Reuben Gant was living clear across the country in Buffalo when he heard the disturbing accounts of what happened.
He wasn’t taught during his time playing football at Oklahoma State or even in his childhood hometown of Tulsa, where the tragedy occurred. Gant learned about the brutal Tulsa race massacre when he was over 1,000 miles away and 22 years old; especially jarring considering his deep connections to the massacre.
“I had ancestors who were victims of the massacre,” Gant said. “It was a revelation. It was something that certainly I took an interest in and got into it feet first.”
Gant, who played NFL football for six years with the Buffalo Bills in the late '70s following his college career at OSU, has dedicated his post-football days to educating more people about the massacre and helping the Greenwood community prosper.
In an effort to help, Gant joined the John Hope Franklin Center for Reconciliation, a nonprofit organization which aims to turn racial division into future hope.
“Fifteen years ago we made the decision to step up to the plate and address issues that, at the moment and today in some respects, have been taboo,” Gant said. “Everybody finds it difficult to talk about racial issues directly.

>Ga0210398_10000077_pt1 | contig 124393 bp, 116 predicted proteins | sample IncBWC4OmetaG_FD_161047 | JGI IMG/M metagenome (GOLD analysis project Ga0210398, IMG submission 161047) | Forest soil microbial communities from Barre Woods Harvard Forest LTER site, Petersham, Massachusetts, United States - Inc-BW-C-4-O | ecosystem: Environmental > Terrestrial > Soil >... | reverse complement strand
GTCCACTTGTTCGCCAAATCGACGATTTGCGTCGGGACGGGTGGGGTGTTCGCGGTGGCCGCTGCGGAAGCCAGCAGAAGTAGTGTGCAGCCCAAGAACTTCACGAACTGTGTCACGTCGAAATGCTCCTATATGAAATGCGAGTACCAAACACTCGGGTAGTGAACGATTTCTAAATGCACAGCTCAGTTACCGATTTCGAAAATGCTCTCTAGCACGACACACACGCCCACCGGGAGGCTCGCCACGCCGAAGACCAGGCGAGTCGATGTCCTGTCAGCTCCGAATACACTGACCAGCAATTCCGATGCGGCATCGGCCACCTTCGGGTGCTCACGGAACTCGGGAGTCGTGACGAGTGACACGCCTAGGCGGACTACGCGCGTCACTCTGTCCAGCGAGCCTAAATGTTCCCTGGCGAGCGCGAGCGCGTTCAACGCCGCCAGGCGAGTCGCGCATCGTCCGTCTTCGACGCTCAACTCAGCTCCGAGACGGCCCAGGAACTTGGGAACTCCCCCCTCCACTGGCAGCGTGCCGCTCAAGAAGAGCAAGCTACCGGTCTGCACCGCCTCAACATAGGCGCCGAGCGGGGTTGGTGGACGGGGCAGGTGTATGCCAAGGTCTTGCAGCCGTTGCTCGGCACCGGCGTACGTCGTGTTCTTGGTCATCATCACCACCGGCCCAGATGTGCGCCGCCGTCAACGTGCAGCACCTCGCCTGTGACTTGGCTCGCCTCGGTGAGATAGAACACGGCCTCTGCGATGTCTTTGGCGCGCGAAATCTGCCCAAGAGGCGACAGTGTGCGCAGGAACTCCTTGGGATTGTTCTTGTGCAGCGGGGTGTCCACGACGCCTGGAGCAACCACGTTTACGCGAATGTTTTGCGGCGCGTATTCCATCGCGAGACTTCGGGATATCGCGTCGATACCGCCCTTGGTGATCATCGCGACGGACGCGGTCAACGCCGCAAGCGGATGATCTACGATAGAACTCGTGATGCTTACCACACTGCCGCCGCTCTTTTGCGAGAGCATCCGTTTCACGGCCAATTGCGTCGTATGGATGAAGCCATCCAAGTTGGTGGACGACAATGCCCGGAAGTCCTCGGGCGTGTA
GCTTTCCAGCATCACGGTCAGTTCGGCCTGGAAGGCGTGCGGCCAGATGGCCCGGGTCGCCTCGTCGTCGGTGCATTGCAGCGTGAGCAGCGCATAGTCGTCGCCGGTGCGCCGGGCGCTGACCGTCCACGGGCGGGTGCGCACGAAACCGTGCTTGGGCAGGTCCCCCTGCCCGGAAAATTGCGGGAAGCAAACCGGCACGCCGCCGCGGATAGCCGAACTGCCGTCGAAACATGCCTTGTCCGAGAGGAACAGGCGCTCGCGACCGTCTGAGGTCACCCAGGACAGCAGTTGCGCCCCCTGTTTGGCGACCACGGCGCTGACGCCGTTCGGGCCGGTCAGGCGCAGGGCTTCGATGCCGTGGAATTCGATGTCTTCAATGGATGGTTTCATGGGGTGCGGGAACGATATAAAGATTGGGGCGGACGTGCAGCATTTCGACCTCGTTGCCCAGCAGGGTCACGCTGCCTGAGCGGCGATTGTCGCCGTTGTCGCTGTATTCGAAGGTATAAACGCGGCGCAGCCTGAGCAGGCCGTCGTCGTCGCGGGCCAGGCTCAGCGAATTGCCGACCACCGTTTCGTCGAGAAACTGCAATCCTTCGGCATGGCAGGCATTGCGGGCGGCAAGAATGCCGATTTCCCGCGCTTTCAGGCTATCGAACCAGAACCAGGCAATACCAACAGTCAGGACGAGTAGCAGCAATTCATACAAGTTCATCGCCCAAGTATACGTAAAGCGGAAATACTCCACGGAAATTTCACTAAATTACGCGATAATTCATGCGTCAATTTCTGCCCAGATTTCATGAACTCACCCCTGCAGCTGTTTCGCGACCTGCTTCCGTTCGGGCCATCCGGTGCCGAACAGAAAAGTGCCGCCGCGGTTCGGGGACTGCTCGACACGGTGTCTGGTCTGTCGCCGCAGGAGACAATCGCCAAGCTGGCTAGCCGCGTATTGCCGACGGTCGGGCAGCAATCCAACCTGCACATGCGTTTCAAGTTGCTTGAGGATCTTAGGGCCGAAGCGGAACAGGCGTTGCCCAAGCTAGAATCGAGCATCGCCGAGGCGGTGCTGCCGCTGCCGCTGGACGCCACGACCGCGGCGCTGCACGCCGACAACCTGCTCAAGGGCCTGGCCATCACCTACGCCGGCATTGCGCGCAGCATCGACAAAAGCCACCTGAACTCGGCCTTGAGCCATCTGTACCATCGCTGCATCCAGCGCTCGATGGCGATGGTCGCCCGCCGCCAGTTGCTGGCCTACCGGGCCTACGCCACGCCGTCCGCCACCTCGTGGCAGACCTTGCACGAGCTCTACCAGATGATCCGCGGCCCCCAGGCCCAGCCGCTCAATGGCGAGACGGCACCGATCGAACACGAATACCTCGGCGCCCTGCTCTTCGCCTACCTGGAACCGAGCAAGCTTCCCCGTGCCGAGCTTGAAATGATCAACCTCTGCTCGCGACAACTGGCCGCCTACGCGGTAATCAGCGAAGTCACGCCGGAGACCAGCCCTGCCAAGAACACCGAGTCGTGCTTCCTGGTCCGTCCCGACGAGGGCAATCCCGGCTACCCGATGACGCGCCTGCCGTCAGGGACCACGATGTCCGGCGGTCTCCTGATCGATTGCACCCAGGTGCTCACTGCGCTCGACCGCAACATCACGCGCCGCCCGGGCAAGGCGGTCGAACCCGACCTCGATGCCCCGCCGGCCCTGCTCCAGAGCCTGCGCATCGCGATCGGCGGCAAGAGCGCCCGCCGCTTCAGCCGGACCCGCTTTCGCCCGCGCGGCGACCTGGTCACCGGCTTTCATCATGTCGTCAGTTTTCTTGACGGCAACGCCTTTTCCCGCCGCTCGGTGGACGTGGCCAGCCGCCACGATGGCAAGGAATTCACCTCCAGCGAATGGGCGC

“We recognized the only way we’d get to resolution was to address the issue head on.”
Gant said the center educates the general public by being truthful about historical facts and helping correct historical records about the massacre.
“We’re about scholarly work, we’re about unearthing untold historical facts,” Gant said. “In particular when it pertains to Greenwood and the story of Greenwood and the contributions of African Americans in the establishment of Tulsa.”
One of the center’s mantras is “From Tragedy to Triumph.” Gant said Greenwood is the perfect example of this because in the face of a massive adversity, it rebuilt itself with little help from the outside.
“To go through this tragedy of a total decimation of a community and to rebuild itself without any help or assistance from the perpetrators or the government, this community rebuilt itself stronger than it was before it was destroyed –– and that’s a triumph,” Gant said. “Our effort today is not to rebuild Greenwood in the way it was, but to revive the vibrancy of the community of Greenwood.”